*The code is active April 1 through April 30, 2018, for 15% off one item from a customer’s order. The 15% discount will be applied to the highest priced item in an order. If a customer buys two or more of the same item that the discount applies to, the 15% will only be taken off one item. The code is for one-time use per customer, online only at girlscoutshop.com.

Take Action: Name a bridge in Savannah, Georgia, after Juliette Gordon Low

From Girl Scouts of the USA

It’s Girl Scout Week! Calling all Girl Scouts, volunteers, alums, and supporters to help us celebrate by taking action! There are just three weeks remaining in the Georgia legislative session, and we need your help to urge the state legislature to name the Savannah River bridge for Girl Scout founder Juliette Gordon Low.

Last fall, Girl Scouts launched a Movement-wide effort to name a bridge in Savannah after our legendary founder. At G.I.R.L. 2017, Girl Scouts from across the country signed a banner and petition in support of the Juliette Gordon Low Bridge. Georgia Girl Scouts wrote their legislators to ask for their support, and on February 6, more than 400 girls visited the state capitol to lobby their representatives in person.

Now we need your help!

As the state’s legislative session comes to a close, we must show the members of the Georgia General Assembly the strength of our Movement nationwide.

Take action today: Click here to tell Georgia lawmakers to support the Juliette Gordon Low Bridge.

Reach out to fellow Girl Scout supporters near and far in this campaign to name the Savannah bridge after Juliette Gordon Low. Please share our link, advocate.girlscouts.org, and ask others to take action. Thank you for your support.

Girl Scout Week: Be a G.I.R.L. every day

 

 

 

 

From Girl Scouts of the USA

Although we celebrate important moments all year long, Girl Scout Week is a particularly special time! That’s because Girl Scouts across the United States (and even abroad) have the chance to connect with one another, show the world everything they do, and celebrate what it means to have that one-of-a-kind G.I.R.L. (Go-getter, Innovator, Risk-taker, Leader)™ grit.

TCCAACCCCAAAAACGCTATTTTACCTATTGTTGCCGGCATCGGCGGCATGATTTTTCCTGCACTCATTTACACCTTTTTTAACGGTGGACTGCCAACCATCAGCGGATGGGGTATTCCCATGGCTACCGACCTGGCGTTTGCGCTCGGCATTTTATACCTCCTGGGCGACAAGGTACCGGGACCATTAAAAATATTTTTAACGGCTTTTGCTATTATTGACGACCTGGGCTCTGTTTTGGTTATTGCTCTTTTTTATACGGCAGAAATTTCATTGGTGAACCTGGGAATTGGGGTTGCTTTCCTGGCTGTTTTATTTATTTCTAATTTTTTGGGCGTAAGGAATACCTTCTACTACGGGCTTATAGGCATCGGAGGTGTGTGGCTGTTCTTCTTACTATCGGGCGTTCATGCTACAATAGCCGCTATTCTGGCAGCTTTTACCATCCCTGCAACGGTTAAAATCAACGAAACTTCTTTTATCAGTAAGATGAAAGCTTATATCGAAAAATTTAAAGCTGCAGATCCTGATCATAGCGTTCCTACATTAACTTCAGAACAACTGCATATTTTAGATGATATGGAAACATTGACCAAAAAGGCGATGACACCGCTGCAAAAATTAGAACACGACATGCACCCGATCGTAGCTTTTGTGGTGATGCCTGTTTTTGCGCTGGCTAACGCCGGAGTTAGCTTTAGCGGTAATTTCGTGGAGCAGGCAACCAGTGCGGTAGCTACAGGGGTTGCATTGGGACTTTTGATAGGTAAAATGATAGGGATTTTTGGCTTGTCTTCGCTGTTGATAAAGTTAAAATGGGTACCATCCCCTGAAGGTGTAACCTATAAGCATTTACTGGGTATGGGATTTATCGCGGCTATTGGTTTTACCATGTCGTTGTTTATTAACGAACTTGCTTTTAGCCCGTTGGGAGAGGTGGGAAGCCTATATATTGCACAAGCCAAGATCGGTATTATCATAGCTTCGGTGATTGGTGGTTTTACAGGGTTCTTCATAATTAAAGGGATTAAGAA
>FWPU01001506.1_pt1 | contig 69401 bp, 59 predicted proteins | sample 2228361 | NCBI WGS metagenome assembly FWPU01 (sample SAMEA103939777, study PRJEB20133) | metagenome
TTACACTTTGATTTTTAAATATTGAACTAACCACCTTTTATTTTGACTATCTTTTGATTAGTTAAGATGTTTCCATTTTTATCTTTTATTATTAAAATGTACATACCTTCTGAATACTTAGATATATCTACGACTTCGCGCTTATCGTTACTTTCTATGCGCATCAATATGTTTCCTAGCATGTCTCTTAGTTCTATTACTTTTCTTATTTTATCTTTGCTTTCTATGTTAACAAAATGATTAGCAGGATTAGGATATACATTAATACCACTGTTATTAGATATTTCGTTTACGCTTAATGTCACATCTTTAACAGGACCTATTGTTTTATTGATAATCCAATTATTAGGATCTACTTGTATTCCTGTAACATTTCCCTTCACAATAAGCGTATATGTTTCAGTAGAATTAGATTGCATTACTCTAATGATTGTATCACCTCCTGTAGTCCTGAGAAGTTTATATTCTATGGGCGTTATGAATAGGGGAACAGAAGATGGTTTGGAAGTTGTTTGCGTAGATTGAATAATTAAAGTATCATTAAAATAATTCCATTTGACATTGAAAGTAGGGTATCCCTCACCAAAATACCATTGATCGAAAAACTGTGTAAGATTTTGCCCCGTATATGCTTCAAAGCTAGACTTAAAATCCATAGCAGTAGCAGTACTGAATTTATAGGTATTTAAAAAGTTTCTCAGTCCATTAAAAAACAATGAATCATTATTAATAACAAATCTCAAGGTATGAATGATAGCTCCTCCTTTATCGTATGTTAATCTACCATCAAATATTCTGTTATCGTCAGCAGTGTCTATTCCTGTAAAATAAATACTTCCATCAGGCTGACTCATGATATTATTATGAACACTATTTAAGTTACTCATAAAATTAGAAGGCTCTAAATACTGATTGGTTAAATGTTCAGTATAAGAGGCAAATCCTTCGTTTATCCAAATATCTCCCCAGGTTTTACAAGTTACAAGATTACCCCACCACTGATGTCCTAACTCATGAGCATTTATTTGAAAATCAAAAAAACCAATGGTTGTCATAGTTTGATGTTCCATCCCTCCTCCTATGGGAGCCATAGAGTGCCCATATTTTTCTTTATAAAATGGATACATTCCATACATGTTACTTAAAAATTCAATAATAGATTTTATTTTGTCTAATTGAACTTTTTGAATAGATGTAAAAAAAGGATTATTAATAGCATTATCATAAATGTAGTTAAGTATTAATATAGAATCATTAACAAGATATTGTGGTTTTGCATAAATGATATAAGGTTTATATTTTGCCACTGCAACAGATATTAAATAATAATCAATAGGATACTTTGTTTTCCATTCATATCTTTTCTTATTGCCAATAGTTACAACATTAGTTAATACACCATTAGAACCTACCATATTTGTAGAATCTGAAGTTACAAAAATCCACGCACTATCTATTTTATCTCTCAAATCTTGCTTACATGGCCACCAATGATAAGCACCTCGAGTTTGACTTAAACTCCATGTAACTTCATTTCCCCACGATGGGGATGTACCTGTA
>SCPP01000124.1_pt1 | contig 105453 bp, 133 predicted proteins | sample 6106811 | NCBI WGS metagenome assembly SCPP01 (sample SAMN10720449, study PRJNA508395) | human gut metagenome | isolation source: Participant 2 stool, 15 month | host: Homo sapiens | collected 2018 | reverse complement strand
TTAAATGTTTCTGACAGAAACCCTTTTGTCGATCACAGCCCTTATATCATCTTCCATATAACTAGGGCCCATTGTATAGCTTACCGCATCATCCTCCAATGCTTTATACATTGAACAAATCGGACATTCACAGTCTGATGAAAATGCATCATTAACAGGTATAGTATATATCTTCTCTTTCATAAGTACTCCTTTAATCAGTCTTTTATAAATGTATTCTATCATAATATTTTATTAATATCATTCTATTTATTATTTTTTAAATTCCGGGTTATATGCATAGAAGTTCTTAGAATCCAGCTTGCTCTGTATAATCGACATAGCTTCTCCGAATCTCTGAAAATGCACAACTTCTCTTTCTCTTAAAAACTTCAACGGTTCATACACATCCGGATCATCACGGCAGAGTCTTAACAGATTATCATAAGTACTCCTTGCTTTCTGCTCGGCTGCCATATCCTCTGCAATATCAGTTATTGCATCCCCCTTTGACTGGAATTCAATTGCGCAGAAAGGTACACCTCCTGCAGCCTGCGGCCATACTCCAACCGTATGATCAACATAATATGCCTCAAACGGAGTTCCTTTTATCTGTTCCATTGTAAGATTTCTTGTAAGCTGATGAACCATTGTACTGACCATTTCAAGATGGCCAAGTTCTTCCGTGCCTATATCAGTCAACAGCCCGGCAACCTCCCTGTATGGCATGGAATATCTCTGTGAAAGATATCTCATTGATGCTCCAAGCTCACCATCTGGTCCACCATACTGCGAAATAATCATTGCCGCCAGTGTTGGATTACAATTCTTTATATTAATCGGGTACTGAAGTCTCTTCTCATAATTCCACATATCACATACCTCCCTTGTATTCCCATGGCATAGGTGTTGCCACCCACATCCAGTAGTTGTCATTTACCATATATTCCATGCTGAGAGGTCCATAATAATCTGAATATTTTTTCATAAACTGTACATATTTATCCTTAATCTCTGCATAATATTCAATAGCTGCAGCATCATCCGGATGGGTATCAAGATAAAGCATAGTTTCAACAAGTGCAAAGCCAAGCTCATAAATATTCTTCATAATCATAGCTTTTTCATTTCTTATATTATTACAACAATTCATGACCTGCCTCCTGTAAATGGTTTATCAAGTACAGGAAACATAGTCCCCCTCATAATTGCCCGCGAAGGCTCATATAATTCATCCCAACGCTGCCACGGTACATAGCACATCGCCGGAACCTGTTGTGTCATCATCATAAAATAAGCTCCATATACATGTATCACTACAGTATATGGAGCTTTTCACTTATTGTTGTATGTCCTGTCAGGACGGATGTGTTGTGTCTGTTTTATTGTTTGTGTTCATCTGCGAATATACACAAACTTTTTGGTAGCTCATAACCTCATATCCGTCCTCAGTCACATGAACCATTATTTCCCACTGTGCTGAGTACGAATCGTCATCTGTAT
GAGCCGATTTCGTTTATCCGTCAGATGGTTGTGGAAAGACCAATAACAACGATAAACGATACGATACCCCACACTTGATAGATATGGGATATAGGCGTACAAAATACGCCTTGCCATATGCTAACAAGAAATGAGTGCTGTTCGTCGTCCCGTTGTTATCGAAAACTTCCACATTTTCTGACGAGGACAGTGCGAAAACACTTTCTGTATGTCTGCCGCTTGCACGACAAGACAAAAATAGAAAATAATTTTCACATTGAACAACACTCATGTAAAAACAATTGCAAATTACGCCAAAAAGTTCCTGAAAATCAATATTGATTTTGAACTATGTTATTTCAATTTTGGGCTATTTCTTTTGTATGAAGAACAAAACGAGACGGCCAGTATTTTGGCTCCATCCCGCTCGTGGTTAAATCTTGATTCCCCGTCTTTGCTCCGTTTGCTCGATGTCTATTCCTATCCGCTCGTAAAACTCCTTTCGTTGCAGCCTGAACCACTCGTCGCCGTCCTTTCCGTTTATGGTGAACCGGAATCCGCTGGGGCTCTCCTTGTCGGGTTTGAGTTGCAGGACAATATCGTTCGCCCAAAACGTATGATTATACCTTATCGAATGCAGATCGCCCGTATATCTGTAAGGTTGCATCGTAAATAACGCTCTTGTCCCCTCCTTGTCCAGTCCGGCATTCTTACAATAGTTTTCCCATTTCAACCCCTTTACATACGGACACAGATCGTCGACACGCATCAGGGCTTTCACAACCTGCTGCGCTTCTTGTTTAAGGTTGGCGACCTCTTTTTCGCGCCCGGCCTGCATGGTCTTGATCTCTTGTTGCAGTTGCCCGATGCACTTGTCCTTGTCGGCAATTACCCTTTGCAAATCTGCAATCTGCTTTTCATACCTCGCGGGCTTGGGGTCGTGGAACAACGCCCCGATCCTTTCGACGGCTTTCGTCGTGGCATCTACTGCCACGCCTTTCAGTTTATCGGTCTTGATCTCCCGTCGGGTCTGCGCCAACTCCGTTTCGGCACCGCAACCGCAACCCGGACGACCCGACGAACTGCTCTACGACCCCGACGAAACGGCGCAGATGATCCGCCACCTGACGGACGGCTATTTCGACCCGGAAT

This year, we’re challenging Girl Scouts everywhere to commit to seven goals and accompanying activities—whether girls have time for them this week or want to take them on in the months to come. After all, being a Girl Scout isn’t just for special occasions!



Sunday, March 11: celebrate inclusivity! Girl Scout Week starts with Girl Scout Sunday. Whether you’re Catholic, Hindu, Buddhist, Jewish, or not religious, take some time today to connect with your beliefs and values and learn about someone else’s. And take a moment to perform an act of kindness—that’s something everyone believes in!




 
 

Monday, March 12: be a go-getter! Kick off the school week by taking action and getting involved civically. Check out these resources and tips from the G.I.R.L. Agenda to feel inspired and prepared to make the world a better place—the possibilities are endless. You may even become motivated to work toward earning the Global Action award while you’re at it.



 
 

Tuesday, March 13: be an innovator! Explore science, technology, engineering, and math (STEM).  The different badges you can earn while at it will give you so many reasons to be proud, and the possibilities of STEM are endless—try your hand at robotics, botany, coding, or kitchen chemistry! If you’ve already got stellar STEM skills, reach out to a younger troop to see if you can share what you know.

Wednesday, March 14: be a risk-taker! Think about what makes you uncomfortable and how you can tackle your fears, then take risks by trying something new. Taking part in outdoor adventures with friends or family is the ultimate Girl Scout way. You could even find a way to volunteer with a group at school. Think about what you could accomplish if you joined an after-school environmental club, or better yet, start one. Your Ranger patch awaits!




Thursday, March 15: take the lead! Raise your hand. Stand up against bullying. Seize opportunities to help those in need.  When you’re a leader, you’re confident, responsible, and committed to changing the world.

Friday, March 16: revel in some Friday FUN! Work with your Girl Scout sisters to come up with a new way to celebrate being a Girl Scout. There are so many great Girl Scout traditions and ceremonies you can partake in—you can always come up with fun and meaningful activities on your own.